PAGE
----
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MICHAEL Basman will not, in all probability, win the British Championship this year, but his games, as always, will be more fun than anyone else's. For Basman's unique style has established him as one of the world's leading chess heretics.

For those unfamiliar with his ideas, the main tenets of his beliefs are that by not advancing your centre pawns, you can leave your king in the middle of the board and advance on the wings. Specifically, if White makes the error of playing 1. e4 and 2. d4, he opens lines that make his own king unsafe, thus committing himself to castling. Black, in the meantime, will have played a6 and h6, ready for b5 or g5, even at the cost of a pawn to attack the White king.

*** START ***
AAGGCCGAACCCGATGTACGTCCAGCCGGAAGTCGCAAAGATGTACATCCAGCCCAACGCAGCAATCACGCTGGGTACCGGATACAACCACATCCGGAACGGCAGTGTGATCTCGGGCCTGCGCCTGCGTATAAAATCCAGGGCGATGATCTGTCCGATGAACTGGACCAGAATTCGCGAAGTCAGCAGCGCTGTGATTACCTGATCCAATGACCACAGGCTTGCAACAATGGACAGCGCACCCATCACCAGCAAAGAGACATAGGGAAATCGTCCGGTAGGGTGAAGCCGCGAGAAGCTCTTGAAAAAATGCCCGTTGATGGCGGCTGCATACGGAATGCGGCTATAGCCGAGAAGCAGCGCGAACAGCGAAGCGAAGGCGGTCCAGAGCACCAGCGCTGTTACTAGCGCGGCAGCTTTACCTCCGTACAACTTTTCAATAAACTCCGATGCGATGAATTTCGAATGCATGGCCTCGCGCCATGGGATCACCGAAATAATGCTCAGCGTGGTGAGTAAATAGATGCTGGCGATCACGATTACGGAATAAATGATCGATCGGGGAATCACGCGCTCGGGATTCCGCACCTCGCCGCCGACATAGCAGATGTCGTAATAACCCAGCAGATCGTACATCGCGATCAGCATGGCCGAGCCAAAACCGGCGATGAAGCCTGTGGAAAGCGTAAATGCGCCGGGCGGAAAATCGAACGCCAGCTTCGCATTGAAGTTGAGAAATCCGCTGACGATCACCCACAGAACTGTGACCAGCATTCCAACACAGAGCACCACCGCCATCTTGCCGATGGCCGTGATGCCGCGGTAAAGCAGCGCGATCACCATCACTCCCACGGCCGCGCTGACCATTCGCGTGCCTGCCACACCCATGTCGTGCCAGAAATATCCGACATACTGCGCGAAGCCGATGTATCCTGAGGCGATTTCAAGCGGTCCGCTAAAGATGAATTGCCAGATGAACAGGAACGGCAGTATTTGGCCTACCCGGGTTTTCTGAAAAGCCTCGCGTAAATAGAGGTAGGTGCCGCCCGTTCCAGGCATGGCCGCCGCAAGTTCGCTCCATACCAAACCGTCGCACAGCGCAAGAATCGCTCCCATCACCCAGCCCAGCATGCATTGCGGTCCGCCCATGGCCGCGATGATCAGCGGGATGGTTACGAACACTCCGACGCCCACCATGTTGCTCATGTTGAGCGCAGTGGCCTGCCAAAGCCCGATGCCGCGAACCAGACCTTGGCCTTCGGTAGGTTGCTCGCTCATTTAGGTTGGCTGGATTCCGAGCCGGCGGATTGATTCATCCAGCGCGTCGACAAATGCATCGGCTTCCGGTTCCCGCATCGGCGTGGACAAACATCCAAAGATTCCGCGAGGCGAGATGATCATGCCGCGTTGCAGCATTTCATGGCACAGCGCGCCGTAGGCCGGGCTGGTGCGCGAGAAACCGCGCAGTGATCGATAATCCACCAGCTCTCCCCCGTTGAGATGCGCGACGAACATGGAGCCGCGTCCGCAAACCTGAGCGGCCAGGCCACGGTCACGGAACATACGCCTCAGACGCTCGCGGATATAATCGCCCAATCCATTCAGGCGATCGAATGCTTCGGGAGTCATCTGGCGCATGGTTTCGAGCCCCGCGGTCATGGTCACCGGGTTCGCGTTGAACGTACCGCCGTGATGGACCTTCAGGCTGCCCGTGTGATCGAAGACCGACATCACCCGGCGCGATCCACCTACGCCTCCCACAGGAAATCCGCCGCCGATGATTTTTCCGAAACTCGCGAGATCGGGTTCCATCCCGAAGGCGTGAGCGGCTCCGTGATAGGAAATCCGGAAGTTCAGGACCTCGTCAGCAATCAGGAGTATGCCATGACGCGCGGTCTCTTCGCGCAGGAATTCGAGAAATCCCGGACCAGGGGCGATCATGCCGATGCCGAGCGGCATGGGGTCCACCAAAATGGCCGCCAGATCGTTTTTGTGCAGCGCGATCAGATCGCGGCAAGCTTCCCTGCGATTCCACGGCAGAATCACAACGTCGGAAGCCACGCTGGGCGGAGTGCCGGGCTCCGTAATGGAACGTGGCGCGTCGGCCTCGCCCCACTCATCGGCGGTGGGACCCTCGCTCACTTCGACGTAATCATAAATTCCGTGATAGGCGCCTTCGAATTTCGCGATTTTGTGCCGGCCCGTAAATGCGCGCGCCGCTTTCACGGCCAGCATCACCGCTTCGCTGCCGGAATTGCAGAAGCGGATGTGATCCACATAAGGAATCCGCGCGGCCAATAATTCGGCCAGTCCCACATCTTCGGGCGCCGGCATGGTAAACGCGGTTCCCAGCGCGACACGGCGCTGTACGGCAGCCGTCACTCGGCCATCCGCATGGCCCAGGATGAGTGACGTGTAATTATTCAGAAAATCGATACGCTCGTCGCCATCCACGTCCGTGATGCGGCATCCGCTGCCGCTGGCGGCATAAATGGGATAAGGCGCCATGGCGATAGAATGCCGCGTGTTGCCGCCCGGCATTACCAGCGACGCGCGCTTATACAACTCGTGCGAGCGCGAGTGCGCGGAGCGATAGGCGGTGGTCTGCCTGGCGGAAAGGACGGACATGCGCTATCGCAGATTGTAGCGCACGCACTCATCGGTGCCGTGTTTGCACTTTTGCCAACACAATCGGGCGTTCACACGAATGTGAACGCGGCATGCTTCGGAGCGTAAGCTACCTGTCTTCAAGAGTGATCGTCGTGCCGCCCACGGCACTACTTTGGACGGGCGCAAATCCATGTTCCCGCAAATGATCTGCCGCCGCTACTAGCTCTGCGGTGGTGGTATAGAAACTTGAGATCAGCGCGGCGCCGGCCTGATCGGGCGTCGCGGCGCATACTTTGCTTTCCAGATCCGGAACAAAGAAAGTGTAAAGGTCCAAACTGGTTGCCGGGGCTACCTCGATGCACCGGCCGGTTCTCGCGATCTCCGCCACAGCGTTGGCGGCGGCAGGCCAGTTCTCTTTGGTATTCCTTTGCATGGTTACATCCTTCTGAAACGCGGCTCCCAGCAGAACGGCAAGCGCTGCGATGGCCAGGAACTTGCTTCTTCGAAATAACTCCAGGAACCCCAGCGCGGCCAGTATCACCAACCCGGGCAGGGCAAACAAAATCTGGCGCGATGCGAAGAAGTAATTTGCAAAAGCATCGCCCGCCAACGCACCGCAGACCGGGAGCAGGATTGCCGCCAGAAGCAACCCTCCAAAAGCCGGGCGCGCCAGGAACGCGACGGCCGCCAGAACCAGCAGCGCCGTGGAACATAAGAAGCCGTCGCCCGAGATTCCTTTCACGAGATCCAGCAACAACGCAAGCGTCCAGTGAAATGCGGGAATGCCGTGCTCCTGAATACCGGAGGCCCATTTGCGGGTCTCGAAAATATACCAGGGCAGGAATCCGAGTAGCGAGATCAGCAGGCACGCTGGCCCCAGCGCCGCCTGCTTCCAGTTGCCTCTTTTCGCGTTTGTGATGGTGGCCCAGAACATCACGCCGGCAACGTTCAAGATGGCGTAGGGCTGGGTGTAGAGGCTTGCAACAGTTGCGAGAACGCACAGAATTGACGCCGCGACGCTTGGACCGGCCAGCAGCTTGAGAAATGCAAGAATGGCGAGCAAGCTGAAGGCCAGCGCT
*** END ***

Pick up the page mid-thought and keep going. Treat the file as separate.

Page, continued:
This year Basman has modified his system, having evidently decided that 1. e4 h6 2. d4 a6 is just too provocative. Now he plays 1. e4 h6 2. d4 c5, forcing White to decide whether to play dxc5, d5, c3 or something else. Black's a6 follows later.

Jonathan Mestel defeated Basman with 3. d5, blocking the centre and exploiting Black's later extravagances. Basman's third round game against David Knox was a much better advertisement for his system. White's 3. Nf3 led the game into an odd Sicilian, where Black's h6 seemed to be a waste of time. When he played 14 . . . g5] however, it all began to fit together, and 16 . . . Ng4] (17. Bxg4 Rg8]) made the strategy look very good indeed. At the end, 22. Kxh2 Qh4 mate or 23. bxc5 Nxf1 persuaded White to throw in the towel.

----------------------------------------------------------------- White: D Knox Black: M Basman ----------------------------------------------------------------- 1 e4 h6 12 f4 Be7 2 d4 c5 13 Rac1 Nc5 3 Nf3 cxd4 14 Bf3 g5 4 Nxd4 a6 15 g3 gxf4 5 c4 e6 16 gxf4 Ng4 6 Nc3 b6 17 Bd2 Bf6 7 a3 Bb7 18 Nce2 Rg8 8 Be3 Qc7 19 Kh1 Bxd4 9 Be2 Nf6 20 Nxd4 Qe7 10 Qc2 d6 21 b4 Nxh2 11 0-0 Nbd7 White resigns -----------------------------------------------------------------